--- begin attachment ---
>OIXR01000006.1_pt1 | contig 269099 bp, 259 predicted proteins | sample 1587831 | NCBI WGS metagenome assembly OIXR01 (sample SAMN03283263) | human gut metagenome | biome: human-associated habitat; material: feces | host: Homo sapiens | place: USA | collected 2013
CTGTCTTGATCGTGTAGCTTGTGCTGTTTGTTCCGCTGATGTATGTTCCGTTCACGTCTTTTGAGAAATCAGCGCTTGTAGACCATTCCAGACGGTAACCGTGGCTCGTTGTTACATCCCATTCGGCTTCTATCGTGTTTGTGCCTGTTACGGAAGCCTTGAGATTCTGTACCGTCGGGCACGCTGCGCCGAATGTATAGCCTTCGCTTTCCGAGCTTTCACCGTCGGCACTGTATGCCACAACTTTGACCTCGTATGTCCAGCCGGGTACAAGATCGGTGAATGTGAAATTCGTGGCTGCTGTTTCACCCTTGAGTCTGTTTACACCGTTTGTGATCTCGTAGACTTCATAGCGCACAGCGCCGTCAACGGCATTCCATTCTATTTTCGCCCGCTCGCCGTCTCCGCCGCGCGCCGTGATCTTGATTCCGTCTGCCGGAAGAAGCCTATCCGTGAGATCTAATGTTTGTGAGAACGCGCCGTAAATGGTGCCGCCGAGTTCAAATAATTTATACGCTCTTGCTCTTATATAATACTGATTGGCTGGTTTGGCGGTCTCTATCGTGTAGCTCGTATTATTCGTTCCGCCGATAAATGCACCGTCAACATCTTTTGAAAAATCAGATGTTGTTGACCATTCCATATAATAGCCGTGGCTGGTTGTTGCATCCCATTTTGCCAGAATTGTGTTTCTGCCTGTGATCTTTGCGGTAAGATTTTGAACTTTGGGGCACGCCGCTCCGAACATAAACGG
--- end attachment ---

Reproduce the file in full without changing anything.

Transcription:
>OIXR01000006.1_pt1 | contig 269099 bp, 259 predicted proteins | sample 1587831 | NCBI WGS metagenome assembly OIXR01 (sample SAMN03283263) | human gut metagenome | biome: human-associated habitat; material: feces | host: Homo sapiens | place: USA | collected 2013
CTGTCTTGATCGTGTAGCTTGTGCTGTTTGTTCCGCTGATGTATGTTCCGTTCACGTCTTTTGAGAAATCAGCGCTTGTAGACCATTCCAGACGGTAACCGTGGCTCGTTGTTACATCCCATTCGGCTTCTATCGTGTTTGTGCCTGTTACGGAAGCCTTGAGATTCTGTACCGTCGGGCACGCTGCGCCGAATGTATAGCCTTCGCTTTCCGAGCTTTCACCGTCGGCACTGTATGCCACAACTTTGACCTCGTATGTCCAGCCGGGTACAAGATCGGTGAATGTGAAATTCGTGGCTGCTGTTTCACCCTTGAGTCTGTTTACACCGTTTGTGATCTCGTAGACTTCATAGCGCACAGCGCCGTCAACGGCATTCCATTCTATTTTCGCCCGCTCGCCGTCTCCGCCGCGCGCCGTGATCTTGATTCCGTCTGCCGGAAGAAGCCTATCCGTGAGATCTAATGTTTGTGAGAACGCGCCGTAAATGGTGCCGCCGAGTTCAAATAATTTATACGCTCTTGCTCTTATATAATACTGATTGGCTGGTTTGGCGGTCTCTATCGTGTAGCTCGTATTATTCGTTCCGCCGATAAATGCACCGTCAACATCTTTTGAAAAATCAGATGTTGTTGACCATTCCATATAATAGCCGTGGCTGGTTGTTGCATCCCATTTTGCCAGAATTGTGTTTCTGCCTGTGATCTTTGCGGTAAGATTTTGAACTTTGGGGCACGCCGCTCCGAACATAAACGG